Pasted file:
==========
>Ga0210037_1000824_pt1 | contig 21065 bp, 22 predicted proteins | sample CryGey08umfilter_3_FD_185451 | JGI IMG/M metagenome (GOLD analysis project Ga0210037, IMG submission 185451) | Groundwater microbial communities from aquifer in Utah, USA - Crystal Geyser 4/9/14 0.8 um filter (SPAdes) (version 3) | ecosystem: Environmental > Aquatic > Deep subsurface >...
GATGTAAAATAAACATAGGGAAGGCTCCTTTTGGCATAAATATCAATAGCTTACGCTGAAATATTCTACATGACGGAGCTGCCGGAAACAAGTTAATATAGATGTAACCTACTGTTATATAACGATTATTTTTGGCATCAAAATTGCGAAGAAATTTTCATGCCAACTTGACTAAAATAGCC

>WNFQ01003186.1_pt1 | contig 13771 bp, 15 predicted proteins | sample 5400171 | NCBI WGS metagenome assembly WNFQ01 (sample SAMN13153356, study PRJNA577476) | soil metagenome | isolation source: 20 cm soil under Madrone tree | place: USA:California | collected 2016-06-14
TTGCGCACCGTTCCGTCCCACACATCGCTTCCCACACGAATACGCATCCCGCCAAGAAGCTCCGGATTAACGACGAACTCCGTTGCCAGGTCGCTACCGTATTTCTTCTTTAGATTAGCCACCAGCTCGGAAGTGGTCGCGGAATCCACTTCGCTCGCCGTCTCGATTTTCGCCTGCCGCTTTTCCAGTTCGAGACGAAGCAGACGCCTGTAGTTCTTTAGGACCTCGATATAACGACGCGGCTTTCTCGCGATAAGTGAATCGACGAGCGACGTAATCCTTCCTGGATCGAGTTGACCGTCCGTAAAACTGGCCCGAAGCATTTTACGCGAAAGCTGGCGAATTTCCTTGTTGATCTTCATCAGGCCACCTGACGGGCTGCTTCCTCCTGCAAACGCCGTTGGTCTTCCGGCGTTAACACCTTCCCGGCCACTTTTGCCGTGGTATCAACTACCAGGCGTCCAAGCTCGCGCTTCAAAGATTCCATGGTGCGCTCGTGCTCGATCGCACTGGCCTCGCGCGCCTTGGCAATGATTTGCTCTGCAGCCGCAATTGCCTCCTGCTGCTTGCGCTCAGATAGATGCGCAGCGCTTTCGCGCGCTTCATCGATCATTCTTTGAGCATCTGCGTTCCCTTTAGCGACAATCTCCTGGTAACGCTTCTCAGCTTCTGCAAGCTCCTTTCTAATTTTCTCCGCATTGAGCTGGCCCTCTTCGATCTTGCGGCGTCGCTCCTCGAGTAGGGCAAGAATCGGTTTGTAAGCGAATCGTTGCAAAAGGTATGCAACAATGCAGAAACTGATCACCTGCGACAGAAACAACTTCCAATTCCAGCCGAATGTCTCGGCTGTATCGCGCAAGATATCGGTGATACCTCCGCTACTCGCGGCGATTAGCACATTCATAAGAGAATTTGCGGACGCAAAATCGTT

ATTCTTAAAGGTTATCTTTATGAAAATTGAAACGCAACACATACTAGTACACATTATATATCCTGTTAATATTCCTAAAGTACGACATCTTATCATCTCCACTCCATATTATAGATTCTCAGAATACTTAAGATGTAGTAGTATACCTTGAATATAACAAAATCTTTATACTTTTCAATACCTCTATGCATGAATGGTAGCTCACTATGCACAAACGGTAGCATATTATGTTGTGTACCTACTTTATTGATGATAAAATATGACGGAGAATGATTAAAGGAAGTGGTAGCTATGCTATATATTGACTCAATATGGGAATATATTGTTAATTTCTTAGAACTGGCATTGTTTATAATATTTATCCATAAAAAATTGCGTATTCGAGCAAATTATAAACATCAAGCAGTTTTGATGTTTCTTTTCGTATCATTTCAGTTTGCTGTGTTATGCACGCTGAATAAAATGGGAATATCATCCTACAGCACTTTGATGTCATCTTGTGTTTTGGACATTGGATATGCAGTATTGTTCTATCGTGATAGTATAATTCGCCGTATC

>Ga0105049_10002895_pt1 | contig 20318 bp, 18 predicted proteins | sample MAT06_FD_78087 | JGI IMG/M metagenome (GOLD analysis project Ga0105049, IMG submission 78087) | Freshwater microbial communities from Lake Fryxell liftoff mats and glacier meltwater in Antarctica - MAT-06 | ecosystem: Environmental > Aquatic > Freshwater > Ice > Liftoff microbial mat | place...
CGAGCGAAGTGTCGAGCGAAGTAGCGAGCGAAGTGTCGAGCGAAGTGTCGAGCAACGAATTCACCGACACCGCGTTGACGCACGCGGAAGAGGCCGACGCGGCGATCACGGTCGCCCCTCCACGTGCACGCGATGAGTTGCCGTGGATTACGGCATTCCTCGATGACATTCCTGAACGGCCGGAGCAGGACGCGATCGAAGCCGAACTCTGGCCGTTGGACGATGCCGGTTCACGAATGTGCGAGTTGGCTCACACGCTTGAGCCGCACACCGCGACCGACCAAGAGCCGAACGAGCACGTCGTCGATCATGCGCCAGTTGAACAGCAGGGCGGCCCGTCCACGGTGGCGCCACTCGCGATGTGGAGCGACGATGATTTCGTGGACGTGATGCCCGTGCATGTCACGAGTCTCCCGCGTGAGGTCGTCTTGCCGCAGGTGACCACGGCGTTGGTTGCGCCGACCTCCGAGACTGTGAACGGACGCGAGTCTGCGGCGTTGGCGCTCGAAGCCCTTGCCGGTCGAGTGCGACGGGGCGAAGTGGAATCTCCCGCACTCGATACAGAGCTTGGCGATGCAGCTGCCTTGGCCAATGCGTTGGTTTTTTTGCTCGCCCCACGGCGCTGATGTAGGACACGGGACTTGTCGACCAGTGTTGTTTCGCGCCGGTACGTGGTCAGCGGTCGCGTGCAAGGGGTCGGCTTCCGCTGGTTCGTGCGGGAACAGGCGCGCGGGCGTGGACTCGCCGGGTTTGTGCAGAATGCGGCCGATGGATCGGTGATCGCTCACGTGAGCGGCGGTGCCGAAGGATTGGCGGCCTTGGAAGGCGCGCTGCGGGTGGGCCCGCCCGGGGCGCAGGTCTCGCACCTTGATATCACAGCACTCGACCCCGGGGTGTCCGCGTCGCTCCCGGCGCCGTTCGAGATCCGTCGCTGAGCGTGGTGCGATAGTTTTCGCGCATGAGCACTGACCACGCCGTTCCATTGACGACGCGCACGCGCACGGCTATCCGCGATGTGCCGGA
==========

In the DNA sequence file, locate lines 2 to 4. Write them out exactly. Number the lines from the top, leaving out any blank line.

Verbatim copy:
GATGTAAAATAAACATAGGGAAGGCTCCTTTTGGCATAAATATCAATAGCTTACGCTGAAATATTCTACATGACGGAGCTGCCGGAAACAAGTTAATATAGATGTAACCTACTGTTATATAACGATTATTTTTGGCATCAAAATTGCGAAGAAATTTTCATGCCAACTTGACTAAAATAGCC

>WNFQ01003186.1_pt1 | contig 13771 bp, 15 predicted proteins | sample 5400171 | NCBI WGS metagenome assembly WNFQ01 (sample SAMN13153356, study PRJNA577476) | soil metagenome | isolation source: 20 cm soil under Madrone tree | place: USA:California | collected 2016-06-14
TTGCGCACCGTTCCGTCCCACACATCGCTTCCCACACGAATACGCATCCCGCCAAGAAGCTCCGGATTAACGACGAACTCCGTTGCCAGGTCGCTACCGTATTTCTTCTTTAGATTAGCCACCAGCTCGGAAGTGGTCGCGGAATCCACTTCGCTCGCCGTCTCGATTTTCGCCTGCCGCTTTTCCAGTTCGAGACGAAGCAGACGCCTGTAGTTCTTTAGGACCTCGATATAACGACGCGGCTTTCTCGCGATAAGTGAATCGACGAGCGACGTAATCCTTCCTGGATCGAGTTGACCGTCCGTAAAACTGGCCCGAAGCATTTTACGCGAAAGCTGGCGAATTTCCTTGTTGATCTTCATCAGGCCACCTGACGGGCTGCTTCCTCCTGCAAACGCCGTTGGTCTTCCGGCGTTAACACCTTCCCGGCCACTTTTGCCGTGGTATCAACTACCAGGCGTCCAAGCTCGCGCTTCAAAGATTCCATGGTGCGCTCGTGCTCGATCGCACTGGCCTCGCGCGCCTTGGCAATGATTTGCTCTGCAGCCGCAATTGCCTCCTGCTGCTTGCGCTCAGATAGATGCGCAGCGCTTTCGCGCGCTTCATCGATCATTCTTTGAGCATCTGCGTTCCCTTTAGCGACAATCTCCTGGTAACGCTTCTCAGCTTCTGCAAGCTCCTTTCTAATTTTCTCCGCATTGAGCTGGCCCTCTTCGATCTTGCGGCGTCGCTCCTCGAGTAGGGCAAGAATCGGTTTGTAAGCGAATCGTTGCAAAAGGTATGCAACAATGCAGAAACTGATCACCTGCGACAGAAACAACTTCCAATTCCAGCCGAATGTCTCGGCTGTATCGCGCAAGATATCGGTGATACCTCCGCTACTCGCGGCGATTAGCACATTCATAAGAGAATTTGCGGACGCAAAATCGTT